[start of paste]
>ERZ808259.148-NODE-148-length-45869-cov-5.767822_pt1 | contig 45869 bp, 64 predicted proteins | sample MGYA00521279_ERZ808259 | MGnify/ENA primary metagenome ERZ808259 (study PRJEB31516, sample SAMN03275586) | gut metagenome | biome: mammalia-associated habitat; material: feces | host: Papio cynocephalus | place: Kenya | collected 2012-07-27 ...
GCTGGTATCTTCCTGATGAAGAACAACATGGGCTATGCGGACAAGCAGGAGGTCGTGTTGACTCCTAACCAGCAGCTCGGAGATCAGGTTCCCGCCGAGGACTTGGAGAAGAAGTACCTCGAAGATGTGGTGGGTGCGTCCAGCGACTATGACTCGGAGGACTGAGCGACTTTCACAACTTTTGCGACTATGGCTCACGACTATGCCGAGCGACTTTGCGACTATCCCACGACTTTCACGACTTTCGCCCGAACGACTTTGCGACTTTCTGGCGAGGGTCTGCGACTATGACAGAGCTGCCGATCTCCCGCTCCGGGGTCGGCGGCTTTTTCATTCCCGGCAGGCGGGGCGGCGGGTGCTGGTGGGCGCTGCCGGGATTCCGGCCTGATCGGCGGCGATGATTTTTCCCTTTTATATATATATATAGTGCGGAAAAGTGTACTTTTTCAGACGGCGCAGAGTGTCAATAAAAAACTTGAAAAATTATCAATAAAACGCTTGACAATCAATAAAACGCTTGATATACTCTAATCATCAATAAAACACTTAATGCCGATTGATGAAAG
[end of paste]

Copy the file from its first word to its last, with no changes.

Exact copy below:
>ERZ808259.148-NODE-148-length-45869-cov-5.767822_pt1 | contig 45869 bp, 64 predicted proteins | sample MGYA00521279_ERZ808259 | MGnify/ENA primary metagenome ERZ808259 (study PRJEB31516, sample SAMN03275586) | gut metagenome | biome: mammalia-associated habitat; material: feces | host: Papio cynocephalus | place: Kenya | collected 2012-07-27 ...
GCTGGTATCTTCCTGATGAAGAACAACATGGGCTATGCGGACAAGCAGGAGGTCGTGTTGACTCCTAACCAGCAGCTCGGAGATCAGGTTCCCGCCGAGGACTTGGAGAAGAAGTACCTCGAAGATGTGGTGGGTGCGTCCAGCGACTATGACTCGGAGGACTGAGCGACTTTCACAACTTTTGCGACTATGGCTCACGACTATGCCGAGCGACTTTGCGACTATCCCACGACTTTCACGACTTTCGCCCGAACGACTTTGCGACTTTCTGGCGAGGGTCTGCGACTATGACAGAGCTGCCGATCTCCCGCTCCGGGGTCGGCGGCTTTTTCATTCCCGGCAGGCGGGGCGGCGGGTGCTGGTGGGCGCTGCCGGGATTCCGGCCTGATCGGCGGCGATGATTTTTCCCTTTTATATATATATATAGTGCGGAAAAGTGTACTTTTTCAGACGGCGCAGAGTGTCAATAAAAAACTTGAAAAATTATCAATAAAACGCTTGACAATCAATAAAACGCTTGATATACTCTAATCATCAATAAAACACTTAATGCCGATTGATGAAAG